September 01, 2016

psycopgr Tutorial

What is psycopgr

psycopgr is a Python wrapper of pgRouting.

As said in pgRouting docs:

Just considering the different ways that the cost can be calculated, makes it almost impossible to create a general wrapper, that can work on all applications.

Actually, in many applicatons you may need to modify the database tables and fill some computed values to fit your specific purpose, which is often done in a preprocessing stage by SQL, before real routing works. It is not appropriate to be wrapped.

So after preprocessing things such as database creation, map data import, tables re-calculation and update, you are ready to use psycopgr to do another simple thing: computing optimal routes from nodes to nodes on real map, in Python.

Note that psycopgr is never a general purpose wrapper of pgRouting. I am a novice in GIS and what I want from psycopgr is just routes (with lowest costs) from places to places. For preprocessing stage, I have a post “pgRouting notes” for my own reference.

Tutorial

Requirements

  1. Prepare a PostgreSQL database, install PostGIS and pgRouting extensions, and import map data to database. “pgRouting in practice” is a practical guide.

  2. Update database tables according to your specific requirement.

Install psycopgr

pip install psycopgr

(Yes, it is on PyPI now.)

As you may guessed from the name, psycopgr uses psycopg2 as PostgreSQL driver. The above command will install it automatically.

Steps

First,

from psycopgr import PgrNode, PGRouting

Create an PGRouting instance with database connection:

pgr = PGRouting(database='mydb', user='user')

Adjust meta datas of tables including the edge table properies if they are different from the default (only the different properties needs to be set), e.g.:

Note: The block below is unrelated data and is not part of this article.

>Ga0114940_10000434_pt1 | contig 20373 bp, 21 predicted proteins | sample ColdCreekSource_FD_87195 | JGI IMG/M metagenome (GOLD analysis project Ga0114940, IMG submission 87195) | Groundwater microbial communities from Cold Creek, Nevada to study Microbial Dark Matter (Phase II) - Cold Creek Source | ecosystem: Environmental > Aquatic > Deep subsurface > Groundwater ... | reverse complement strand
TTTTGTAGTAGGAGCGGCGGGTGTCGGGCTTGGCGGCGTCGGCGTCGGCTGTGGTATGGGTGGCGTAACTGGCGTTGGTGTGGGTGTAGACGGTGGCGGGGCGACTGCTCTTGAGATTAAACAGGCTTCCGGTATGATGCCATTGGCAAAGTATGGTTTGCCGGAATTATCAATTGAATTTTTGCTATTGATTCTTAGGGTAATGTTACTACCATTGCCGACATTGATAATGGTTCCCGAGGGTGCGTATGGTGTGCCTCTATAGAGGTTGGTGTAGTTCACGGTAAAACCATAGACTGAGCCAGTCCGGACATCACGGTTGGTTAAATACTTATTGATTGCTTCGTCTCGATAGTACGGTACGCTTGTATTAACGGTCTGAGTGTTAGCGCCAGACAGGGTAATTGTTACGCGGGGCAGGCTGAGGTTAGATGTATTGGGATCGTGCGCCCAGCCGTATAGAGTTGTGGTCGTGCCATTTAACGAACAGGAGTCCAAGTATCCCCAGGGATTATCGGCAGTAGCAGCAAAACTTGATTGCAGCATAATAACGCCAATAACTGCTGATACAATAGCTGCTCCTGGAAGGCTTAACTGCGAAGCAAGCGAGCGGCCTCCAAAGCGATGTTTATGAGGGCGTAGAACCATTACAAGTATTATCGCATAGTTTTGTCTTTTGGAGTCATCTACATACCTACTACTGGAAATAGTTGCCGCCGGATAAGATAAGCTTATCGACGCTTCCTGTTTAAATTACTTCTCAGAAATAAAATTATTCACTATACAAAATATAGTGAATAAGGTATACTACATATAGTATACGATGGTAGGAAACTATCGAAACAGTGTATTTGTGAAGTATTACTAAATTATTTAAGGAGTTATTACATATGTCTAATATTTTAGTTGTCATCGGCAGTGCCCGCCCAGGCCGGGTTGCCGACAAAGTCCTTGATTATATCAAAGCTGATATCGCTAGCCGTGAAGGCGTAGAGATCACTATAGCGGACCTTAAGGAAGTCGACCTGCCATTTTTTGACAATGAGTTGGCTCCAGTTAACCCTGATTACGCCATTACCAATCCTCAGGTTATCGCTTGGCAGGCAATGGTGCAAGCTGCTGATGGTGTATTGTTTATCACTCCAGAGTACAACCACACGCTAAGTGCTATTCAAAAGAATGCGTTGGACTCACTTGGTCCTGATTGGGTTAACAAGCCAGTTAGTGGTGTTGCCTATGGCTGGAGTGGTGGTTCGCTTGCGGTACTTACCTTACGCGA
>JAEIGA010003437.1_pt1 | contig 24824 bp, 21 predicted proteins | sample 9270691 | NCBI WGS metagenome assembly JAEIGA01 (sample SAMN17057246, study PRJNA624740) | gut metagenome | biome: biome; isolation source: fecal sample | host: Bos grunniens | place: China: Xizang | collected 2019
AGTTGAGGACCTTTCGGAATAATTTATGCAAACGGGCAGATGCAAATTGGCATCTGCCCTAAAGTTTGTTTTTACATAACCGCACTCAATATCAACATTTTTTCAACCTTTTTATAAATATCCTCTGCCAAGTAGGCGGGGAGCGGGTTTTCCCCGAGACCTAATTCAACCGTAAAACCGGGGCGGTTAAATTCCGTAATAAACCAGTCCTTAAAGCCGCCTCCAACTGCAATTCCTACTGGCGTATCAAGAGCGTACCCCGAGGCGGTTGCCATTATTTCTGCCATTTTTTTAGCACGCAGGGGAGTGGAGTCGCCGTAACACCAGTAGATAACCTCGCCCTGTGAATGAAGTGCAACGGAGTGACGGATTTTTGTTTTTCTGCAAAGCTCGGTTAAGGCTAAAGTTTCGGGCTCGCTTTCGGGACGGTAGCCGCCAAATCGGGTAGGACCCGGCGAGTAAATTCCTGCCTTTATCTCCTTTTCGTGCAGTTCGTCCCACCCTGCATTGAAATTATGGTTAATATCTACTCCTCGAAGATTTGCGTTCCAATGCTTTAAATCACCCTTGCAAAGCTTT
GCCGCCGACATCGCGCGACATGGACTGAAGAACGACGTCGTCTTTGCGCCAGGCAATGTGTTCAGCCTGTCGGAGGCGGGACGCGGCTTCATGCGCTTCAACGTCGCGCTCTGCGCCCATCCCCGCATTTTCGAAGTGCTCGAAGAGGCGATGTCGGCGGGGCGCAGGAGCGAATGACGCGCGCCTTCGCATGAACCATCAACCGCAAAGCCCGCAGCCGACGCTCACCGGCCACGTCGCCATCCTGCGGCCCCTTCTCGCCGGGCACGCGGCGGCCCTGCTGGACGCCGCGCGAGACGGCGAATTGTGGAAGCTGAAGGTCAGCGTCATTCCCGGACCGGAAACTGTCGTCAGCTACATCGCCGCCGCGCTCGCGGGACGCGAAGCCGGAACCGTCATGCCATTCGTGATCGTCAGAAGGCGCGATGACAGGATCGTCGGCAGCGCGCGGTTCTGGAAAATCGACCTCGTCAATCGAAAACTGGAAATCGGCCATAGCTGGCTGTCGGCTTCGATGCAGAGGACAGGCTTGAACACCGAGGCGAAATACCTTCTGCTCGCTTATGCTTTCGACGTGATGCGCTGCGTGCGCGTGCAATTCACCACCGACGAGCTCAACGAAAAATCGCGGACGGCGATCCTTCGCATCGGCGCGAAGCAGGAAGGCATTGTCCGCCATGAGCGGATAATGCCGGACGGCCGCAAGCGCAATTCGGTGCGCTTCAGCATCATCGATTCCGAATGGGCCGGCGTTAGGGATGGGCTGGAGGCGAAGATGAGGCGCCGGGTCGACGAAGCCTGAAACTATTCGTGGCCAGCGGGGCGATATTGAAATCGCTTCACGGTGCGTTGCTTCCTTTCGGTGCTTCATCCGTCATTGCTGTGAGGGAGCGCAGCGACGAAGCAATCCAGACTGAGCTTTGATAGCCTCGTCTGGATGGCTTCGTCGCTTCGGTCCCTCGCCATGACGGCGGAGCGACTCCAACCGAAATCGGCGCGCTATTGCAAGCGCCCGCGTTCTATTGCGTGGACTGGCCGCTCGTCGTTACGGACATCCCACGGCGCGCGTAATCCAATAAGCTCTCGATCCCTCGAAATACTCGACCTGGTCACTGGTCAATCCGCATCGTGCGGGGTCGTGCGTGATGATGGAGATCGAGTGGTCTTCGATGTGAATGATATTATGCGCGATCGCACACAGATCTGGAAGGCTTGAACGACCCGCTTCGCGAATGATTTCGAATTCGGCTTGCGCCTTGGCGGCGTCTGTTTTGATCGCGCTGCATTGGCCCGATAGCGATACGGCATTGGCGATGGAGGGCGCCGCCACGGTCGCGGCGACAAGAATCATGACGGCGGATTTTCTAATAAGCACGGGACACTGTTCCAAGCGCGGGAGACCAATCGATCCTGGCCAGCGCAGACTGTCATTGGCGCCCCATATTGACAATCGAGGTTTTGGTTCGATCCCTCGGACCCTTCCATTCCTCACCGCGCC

pgr.set_meta_data(cost='cost_s', reverse_cost='reverse_cost_s', directed=true)

This is the default meta datas:

{
    'table': 'ways',
    'id': 'gid',
    'source': 'source',
    'target': 'target',
    'cost': 'cost_s', # driving time in second
    'reverse_cost': 'reverse_cost_s', # reverse driving time in second
    'x1': 'x1',
    'y1': 'y1',
    'x2': 'x2',
    'y2': 'y2',
    'geometry': 'the_geom',
    'has_reverse_cost': True,
    'directed': True,
    'srid': 4326
}

Prepare nodes. nodes are represented by PgrNode namedtuple with geographic coordinates rather than vertex id (vid) in the tables. PgrNodes is defined as:

PgrNode = namedtuple('PgrNode', ['id', 'lon', 'lat'])

in which id could be None or self-defined value, and lon and lat are double precision values. Of course nodes could be input from various interfaces such as database or another program.

For example:

nodes = [PgrNode(None, 116.30150, 40.05500),
         PgrNode(None, 116.36577, 40.00253),
         PgrNode(None, 116.30560, 39.95458),
         PgrNode(None, 116.46806, 39.99857)]

Now we can do routings:

# many-to-many
routings = pgr.get_routes(nodes, nodes, end_speed=5.0, pgx_file='r.pgx')
# one-to-one
routings = pgr.get_routes(nodes[0], node[2])
# one-to-many
routings = pgr.get_routes(nodes[0], nodes)
# many-to-one
routings = pgr.get_routes(nodes, node[2])
  • end_speed: speed from node to nearest vertices on ways in unit km/h.
  • gpx_file: set it to output paths to a gpx file.

The returned is a dict of dict: {(start_node, end_node): {'path': [PgrNode], 'cost': cost}

By default, cost is traveling time along the path in unit second. It depends on the means of columns of the edge table that you set as cost and reverse_cost. You can assign the relations by set_meta_data function.

We can also get only costs without detailed paths returned:

costs = pgr.get_costs(nodes, nodes)

The returned is also a dict: {(start_node, end_node): cost}

Low-level wrapper of pgRouting functions

psycopgr function pgRouting function
dijkstra pgr_dijkstra
dijkstra_cost pgr_dijkstraCost
astar pgr_astar

These are direct wrappings of pgRouting functions. For example, dijkstra takes vertex ids as input. This list may be extended in the future.

Last modified: 2018-04-22